Sequoia Development Group is currently converting the four-story, 55,000 square-foot former paper mill at 456 Johnson Avenue, in East Williamsburg, into a mixed-use commercial property. According to The Real Deal, the upper three floors will have a total of 35 office units, each measuring between 900 and 2,200 square feet apiece. Retail space is planned on the ground floor and the building is being dubbed Paper Mill. The developer is leasing the property from its owner, Maki Realty Corp. Red Hook-based ND Architecture & Design is designing the conversion.
YIMBY detailed in November of 2014 the initial Landmarks Preservation Commission (LPC) hearing on the residential conversion of the former New York Life Insurance Company building at 346 Broadway (a.k.a. 108 Leonard Street), in Tribeca. The 13-story, 427,000 square-foot building is an individual and interior landmark, and is listed on the U.S. National Register of Historic Places. A month after the hearing, the LPC approved the changes that would including making the structure’s clock tower part of a penthouse and for the clock to run electronically, the WSJ reported. Last week, according to Commercial Observer, the Peebles Organization and Elad Group landed a $334 million construction loan for the project, which would convert the former office building into 151 condominium units. Additionally, a community facility and retail space will measure 7,210 and 2,200 square feet, respectively. Beyer Blinder Belle is designing the conversion.
In May of 2014, YIMBY reported on plans for a 12-story, 18-unit mixed-use building at 543 Second Avenue, in Kips Bay, and now Bluarch Architecture has revealed updated renderings of the project. The rental building will measure 18,877 square feet in its entirety, and will have 13,877 square feet of residential space and a 702 square-foot ground-floor retail component, according to the latest filings. Residential units would begin on the second floor and average 771 square feet apiece. Shalimar Management is developing the building, which it expects to break ground on later this year, and 5D Architecture & Engineering is serving as the architect of record.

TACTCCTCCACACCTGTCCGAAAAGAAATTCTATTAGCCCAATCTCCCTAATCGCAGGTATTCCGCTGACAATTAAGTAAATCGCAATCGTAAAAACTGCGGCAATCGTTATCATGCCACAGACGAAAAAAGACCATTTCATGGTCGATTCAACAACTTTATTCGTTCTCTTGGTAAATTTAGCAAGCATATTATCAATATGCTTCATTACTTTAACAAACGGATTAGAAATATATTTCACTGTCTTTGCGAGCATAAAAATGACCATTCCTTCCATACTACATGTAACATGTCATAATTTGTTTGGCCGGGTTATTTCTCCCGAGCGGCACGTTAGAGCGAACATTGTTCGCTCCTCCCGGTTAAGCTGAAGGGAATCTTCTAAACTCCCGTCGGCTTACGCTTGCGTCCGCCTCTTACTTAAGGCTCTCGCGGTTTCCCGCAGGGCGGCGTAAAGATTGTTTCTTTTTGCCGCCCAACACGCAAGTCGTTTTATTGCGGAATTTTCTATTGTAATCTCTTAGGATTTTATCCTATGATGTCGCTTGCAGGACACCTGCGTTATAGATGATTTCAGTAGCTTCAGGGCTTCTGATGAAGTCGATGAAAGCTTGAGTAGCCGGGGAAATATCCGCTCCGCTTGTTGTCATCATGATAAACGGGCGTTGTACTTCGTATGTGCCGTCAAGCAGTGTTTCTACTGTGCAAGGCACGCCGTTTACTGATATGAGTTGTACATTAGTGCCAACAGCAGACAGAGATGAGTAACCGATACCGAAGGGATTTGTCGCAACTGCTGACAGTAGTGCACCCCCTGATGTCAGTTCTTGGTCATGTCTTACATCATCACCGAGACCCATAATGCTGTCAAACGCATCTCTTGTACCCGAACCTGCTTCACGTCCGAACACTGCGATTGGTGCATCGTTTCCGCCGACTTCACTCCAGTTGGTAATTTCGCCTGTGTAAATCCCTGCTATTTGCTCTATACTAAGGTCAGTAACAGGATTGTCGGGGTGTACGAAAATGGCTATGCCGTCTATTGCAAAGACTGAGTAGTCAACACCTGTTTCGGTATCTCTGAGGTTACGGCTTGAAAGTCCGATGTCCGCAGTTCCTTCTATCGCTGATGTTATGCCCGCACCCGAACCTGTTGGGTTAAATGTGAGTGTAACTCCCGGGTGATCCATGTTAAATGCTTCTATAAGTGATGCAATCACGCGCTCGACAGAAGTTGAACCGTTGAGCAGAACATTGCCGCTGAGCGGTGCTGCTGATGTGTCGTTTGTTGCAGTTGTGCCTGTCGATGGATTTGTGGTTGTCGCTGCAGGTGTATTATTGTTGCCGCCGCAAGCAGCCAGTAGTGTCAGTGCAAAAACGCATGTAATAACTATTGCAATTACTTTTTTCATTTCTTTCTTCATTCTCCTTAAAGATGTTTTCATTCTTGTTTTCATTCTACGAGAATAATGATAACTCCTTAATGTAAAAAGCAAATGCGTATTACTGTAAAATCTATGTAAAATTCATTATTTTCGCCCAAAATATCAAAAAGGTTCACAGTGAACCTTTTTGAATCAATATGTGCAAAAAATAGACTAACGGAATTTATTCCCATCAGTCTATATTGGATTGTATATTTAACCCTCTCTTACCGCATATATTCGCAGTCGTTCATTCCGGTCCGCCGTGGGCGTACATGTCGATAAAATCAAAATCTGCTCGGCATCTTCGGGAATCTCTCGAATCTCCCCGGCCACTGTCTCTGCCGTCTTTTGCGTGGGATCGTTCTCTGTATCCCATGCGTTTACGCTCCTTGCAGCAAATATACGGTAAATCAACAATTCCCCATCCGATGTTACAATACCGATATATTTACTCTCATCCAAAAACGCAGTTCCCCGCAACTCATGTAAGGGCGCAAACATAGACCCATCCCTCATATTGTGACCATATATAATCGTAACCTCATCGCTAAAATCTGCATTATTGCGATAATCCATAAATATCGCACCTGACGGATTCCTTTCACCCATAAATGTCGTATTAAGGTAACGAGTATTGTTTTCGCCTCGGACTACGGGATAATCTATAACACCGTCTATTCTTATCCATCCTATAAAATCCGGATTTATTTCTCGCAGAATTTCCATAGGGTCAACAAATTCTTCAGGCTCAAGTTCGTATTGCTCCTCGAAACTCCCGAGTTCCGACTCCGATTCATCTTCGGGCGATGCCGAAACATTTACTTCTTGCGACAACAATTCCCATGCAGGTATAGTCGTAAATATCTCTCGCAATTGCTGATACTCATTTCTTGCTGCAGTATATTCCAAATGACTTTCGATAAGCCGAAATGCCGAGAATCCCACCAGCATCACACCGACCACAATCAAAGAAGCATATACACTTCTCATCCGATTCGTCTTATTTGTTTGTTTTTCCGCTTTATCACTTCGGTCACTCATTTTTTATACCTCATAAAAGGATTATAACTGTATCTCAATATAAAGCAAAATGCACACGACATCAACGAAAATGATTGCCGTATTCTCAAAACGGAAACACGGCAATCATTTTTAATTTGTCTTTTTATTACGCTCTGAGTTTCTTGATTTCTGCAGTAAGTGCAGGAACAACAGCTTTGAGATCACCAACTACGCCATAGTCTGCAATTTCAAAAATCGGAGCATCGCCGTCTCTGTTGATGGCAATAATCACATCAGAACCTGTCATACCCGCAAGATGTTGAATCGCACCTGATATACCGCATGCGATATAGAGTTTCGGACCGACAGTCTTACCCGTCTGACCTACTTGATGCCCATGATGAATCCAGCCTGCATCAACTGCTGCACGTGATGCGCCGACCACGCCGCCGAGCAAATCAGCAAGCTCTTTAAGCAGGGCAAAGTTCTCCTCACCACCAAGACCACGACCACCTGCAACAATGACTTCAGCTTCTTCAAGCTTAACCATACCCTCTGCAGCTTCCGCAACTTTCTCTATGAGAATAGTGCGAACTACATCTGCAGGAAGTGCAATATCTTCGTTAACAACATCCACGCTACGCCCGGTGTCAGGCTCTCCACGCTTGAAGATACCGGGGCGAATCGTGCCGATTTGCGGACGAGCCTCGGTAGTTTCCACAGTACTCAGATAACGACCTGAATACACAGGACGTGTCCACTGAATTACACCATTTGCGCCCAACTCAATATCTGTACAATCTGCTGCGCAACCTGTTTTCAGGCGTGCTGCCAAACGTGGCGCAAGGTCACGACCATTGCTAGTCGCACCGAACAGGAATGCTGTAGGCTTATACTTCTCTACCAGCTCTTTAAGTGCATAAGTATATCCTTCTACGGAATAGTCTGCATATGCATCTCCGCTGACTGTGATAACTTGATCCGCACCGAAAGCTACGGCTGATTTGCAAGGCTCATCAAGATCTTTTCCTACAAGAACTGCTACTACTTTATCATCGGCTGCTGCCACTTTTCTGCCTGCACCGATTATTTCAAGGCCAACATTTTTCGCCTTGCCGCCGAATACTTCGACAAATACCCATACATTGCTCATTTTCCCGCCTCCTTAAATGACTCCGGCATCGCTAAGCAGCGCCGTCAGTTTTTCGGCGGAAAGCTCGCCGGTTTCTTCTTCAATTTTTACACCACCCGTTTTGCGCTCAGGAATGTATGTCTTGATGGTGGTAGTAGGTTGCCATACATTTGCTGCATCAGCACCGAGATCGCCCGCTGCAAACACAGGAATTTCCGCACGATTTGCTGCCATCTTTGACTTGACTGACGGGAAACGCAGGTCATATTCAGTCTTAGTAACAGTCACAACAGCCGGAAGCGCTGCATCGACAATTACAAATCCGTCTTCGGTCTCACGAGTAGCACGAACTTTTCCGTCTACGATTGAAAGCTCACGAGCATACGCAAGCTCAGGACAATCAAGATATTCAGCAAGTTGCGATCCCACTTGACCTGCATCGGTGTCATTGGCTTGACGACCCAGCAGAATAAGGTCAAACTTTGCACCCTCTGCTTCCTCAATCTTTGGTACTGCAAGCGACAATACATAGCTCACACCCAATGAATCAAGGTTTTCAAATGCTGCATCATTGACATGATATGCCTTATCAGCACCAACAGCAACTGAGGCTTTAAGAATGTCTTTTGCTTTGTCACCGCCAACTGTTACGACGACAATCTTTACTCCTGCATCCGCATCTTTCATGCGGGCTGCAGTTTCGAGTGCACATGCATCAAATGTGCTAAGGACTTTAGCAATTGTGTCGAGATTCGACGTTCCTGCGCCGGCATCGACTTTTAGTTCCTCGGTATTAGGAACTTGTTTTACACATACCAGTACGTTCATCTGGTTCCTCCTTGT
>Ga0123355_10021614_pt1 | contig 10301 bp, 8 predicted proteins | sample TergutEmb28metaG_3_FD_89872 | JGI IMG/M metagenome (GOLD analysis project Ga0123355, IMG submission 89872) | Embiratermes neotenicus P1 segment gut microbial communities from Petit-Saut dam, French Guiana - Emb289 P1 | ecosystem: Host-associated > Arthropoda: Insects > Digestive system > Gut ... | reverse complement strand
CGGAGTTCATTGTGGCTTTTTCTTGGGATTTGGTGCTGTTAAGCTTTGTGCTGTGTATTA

Over the summer, Yosef Streicher purchased the dilapidated, three-story former police station at 4302 Fourth Avenue, in northern Sunset Park, for $6 million. Now, the owner plans to redevelop the castle-like structure into a community center and a café. According to the Brooklyn Daily, preliminary plans also call for a residential building with 10 units to be built behind the old Precinct on the vacant lot at 364 43rd Street. An architect has not yet been selected, but Ben Herzog is among the front-runners who may eventually design the project. The Brooklyn Daily Eagle has renderings of other designs for the proposed redevelopment, which will eventually have to be approved by the Landmarks Preservation Commission.
The rise of the supertalls has been several years in the making, and One57, 432 Park Avenue, and One World Trade Center have offered a preview of the increasingly gargantuan changes taking place across New York City. But 2016 will mark the start of a new era for the city’s skyline. With six supertalls of 300 meters (984 feet) or greater now rising, the city’s total number of such buildings will nearly double, from seven to thirteen. Yesterday, the New York Post featured YIMBY’s compilation of the towers, and today we wanted to give our own rundown on the image and its implications for our continually-changing city.